Analysis: Dealing with rockets during election time

Escalation could give Hamas oversized influence on Election Day.

Netanyahu and Barak at Iron Dome site 390 (photo credit: GPO / Amos Ben-Gershom)
Netanyahu and Barak at Iron Dome site 390
(photo credit: GPO / Amos Ben-Gershom)
Israel is still 89 days from elections, but the exchange of blows taking place in Gaza is the type of event that can play a key role in campaigns, knocking way off to the side the socioeconomic issues that parties such as Labor and Yesh Atid want to put at the center of the agenda.
True, three months is still a long way away. But there is no guarantee that the escalation we are witnessing now, even if calm is restored, will not return closer to Election Day.
This, of course, could give Hamas oversized influence on the vote.
If the border stays quiet, socioeconomic issues will get greater play in the campaign.
If Hamas continues to rain down rockets and missiles on the South as it did on Wednesday, these issues will figure less prominently.
We have been here before.
President Shimon Peres, who lost the 1996 election to Prime Minister Binyamin Netanyahu, blames his defeat to this day on a spate of suicide bombings in the weeks and months prior to that vote.
Whether we like it or not, the security situation that reigns in the country near the election will affect the outcome.
Labor leader Shelly Yacimovich, who will run a campaign centered on socioeconomic issues, obviously realizes this. Still, on Tuesday she rallied around the troops and the home front, saying – in contrast to the heads of Kadima and Meretz – that she was giving her backing to Netanyahu and “understands the complexity of the situation whereby the IDF needs to act alongside showing restraint.”
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“It is important for me to show my support for the citizens of the South in their difficult hour,” she said. “The IDF is doing excellent work and we count on it with a full heart.”
The importance of the security situation for the nation’s psyche is obviously not lost on Netanyahu, who has already made enhanced security in the country over the past few years a centerpiece of his campaign.
“Four years ago, thousands of missiles and rockets fell on Israeli citizens in the South of Israel,” Netanyahu said in the Knesset last week when he announced early elections.
“We restored security to the citizens of Israel,” he said. “We enacted an aggressive policy, we improved deterrence. We did it with discretion and responsibility, but first we canceled the policy of restraint.
That is a policy that always, always leads to escalation and ultimately to war. Instead we introduced a policy of aggressively responding to all firing, and also preemptively responding to prevent firing.”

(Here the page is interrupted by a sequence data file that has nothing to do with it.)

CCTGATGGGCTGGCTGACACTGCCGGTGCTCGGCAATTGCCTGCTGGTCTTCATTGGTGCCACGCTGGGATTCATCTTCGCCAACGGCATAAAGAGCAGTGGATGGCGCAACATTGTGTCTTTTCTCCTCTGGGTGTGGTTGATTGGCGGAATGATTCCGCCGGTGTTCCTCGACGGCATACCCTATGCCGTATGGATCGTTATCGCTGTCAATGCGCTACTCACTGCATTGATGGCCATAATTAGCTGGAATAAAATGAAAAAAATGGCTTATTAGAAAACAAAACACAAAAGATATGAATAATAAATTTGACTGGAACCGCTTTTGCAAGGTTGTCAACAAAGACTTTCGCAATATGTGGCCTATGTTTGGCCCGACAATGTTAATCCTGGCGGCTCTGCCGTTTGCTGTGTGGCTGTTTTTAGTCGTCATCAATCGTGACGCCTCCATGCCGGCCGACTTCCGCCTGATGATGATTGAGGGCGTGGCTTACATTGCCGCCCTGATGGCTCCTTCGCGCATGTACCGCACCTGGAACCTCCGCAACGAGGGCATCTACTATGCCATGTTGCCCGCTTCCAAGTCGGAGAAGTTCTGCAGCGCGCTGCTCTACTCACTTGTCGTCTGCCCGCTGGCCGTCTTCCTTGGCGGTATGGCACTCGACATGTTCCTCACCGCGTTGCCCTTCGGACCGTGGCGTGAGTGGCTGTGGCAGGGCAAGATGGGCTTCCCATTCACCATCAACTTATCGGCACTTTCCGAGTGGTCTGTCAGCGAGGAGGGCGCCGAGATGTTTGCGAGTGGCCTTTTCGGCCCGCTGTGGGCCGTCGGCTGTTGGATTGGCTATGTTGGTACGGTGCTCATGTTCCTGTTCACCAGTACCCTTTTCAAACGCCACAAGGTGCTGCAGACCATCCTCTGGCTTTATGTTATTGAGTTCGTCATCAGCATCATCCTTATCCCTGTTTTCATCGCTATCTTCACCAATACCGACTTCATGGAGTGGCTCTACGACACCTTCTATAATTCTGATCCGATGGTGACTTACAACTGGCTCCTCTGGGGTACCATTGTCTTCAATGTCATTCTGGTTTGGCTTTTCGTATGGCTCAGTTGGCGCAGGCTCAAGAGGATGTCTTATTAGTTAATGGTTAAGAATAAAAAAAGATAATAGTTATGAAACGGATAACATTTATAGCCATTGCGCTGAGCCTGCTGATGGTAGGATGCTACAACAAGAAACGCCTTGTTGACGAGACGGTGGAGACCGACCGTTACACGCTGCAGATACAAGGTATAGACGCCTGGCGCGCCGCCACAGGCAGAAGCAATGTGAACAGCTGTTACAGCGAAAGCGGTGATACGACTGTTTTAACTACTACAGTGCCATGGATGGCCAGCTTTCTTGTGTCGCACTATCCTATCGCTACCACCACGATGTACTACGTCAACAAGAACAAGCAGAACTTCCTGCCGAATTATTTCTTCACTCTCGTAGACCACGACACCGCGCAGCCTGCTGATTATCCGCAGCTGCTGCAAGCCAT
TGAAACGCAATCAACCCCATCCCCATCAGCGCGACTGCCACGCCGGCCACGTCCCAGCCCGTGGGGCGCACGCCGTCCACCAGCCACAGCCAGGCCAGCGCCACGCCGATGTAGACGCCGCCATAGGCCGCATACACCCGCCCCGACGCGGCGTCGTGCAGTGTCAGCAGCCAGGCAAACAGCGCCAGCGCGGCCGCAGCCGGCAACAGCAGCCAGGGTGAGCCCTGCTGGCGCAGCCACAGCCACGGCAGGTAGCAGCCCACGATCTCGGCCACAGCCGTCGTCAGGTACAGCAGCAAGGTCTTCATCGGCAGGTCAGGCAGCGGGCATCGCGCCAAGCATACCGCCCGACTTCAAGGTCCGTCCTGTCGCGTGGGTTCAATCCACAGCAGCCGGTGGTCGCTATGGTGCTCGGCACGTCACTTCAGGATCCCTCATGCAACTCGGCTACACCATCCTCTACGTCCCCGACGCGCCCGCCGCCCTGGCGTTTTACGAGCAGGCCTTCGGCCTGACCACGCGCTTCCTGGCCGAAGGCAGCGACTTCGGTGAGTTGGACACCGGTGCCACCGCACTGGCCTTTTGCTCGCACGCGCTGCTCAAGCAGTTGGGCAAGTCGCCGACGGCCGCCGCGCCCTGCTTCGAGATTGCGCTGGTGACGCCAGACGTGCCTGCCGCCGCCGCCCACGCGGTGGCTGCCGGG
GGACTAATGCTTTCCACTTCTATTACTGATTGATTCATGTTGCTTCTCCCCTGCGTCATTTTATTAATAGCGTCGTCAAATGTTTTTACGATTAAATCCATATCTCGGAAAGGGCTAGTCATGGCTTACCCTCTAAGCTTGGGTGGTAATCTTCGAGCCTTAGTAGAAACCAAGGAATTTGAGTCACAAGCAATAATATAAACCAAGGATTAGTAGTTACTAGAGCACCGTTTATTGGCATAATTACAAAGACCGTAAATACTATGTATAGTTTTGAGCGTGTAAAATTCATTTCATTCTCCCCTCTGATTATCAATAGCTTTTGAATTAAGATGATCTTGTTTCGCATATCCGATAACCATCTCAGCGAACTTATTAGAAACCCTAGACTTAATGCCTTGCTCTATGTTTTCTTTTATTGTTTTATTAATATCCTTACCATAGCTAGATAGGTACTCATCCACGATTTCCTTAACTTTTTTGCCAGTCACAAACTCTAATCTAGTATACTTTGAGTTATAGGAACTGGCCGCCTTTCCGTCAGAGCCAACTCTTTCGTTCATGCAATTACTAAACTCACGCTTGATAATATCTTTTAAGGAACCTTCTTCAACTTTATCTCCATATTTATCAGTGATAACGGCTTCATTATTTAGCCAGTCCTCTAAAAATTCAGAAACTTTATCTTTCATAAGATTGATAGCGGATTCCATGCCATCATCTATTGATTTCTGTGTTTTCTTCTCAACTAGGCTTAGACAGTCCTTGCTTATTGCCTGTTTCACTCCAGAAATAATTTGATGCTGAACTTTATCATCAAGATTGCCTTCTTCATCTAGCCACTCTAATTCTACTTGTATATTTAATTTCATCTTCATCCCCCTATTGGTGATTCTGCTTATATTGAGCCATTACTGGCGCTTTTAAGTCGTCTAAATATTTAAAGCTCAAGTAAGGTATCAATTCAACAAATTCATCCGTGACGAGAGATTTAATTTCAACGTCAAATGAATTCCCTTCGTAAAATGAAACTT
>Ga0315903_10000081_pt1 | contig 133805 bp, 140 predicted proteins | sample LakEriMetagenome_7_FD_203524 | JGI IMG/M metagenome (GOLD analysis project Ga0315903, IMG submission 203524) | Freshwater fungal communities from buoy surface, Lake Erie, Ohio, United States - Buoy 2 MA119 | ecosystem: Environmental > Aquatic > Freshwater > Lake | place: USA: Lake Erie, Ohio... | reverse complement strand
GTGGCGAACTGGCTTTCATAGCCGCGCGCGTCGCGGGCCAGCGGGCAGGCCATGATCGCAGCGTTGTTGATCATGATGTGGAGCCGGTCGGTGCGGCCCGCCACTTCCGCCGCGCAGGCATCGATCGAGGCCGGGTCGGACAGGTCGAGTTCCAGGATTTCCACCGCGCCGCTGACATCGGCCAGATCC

That was last week, before the current escalation.
The upcoming election puts Netanyahu in a predicament.
He said he brought security, but the events of the past few days seem to belie that. He needs quiet to run on a campaign ticket of having brought quiet.
But how can he get that quiet? If he takes more assertive action than he has over the past four years, he will open himself up to accusations he is doing so because of the election.
Indeed, Meretz head Zehava Gal-On already gave voice to that sentiment on Wednesday, saying that Netanyahu and Defense Minister Ehud Barak were escalating the situation because of the election, and to ensure that Barak’s Independence faction makes it into the next Knesset.
“It appears that the election campaign of Barak and Netanyahu will not stop at election propaganda and billboards, but also with igniting Gaza,” she said.
Gal-On’s assertion is based on the assumption that Netanyahu would only gain from an incursion into Gaza, an Operation Cast Lead 2. But that assumes everything goes well. And if it doesn’t, wouldn’t he pay the price at the polls? Yet if Netanyahu does not take forceful action, he opens himself up to criticism from his political rivals similar to what Kadima head Shaul Mofaz said on Wednesday.
The situation in the South, Mofaz opined, was a result of the Netanyahu government’s inconsistent and “stuttering” policy toward Gaza.
“The deterrence that was achieved in the past has been eroded,” he said. “The stuttering of the Netanyahu government on security issues and its surplus of intimidation on Iran has a price.”
Mofaz’s argument is interesting in light of some statistics.
From 2009, when Netanyahu took over, until the end of September 2012, 1,508 rockets and 820 mortar shells fell on the South from Gaza, according to Shin Bet (Israel Security Agency) figures. In the four years prior, from 2005 through the end of 2008, some 5,447 rockets and 4,108 mortar shells fell on Gaza.
In other words, 72 percent fewer rockets and 80% fewer mortar shells fell on the South during the past four years than during the previous four. For those in the South confined with their children to their safe rooms – if they have safe rooms – those statistics mean little and give no solace. But in an election campaign, they may loom large.
As the past decade has shown, implementing an effective Gaza policy is difficult if not impossible in the best of circumstances. In an election season, when all kinds of other considerations come into play, it promises to be even more knotty and complex.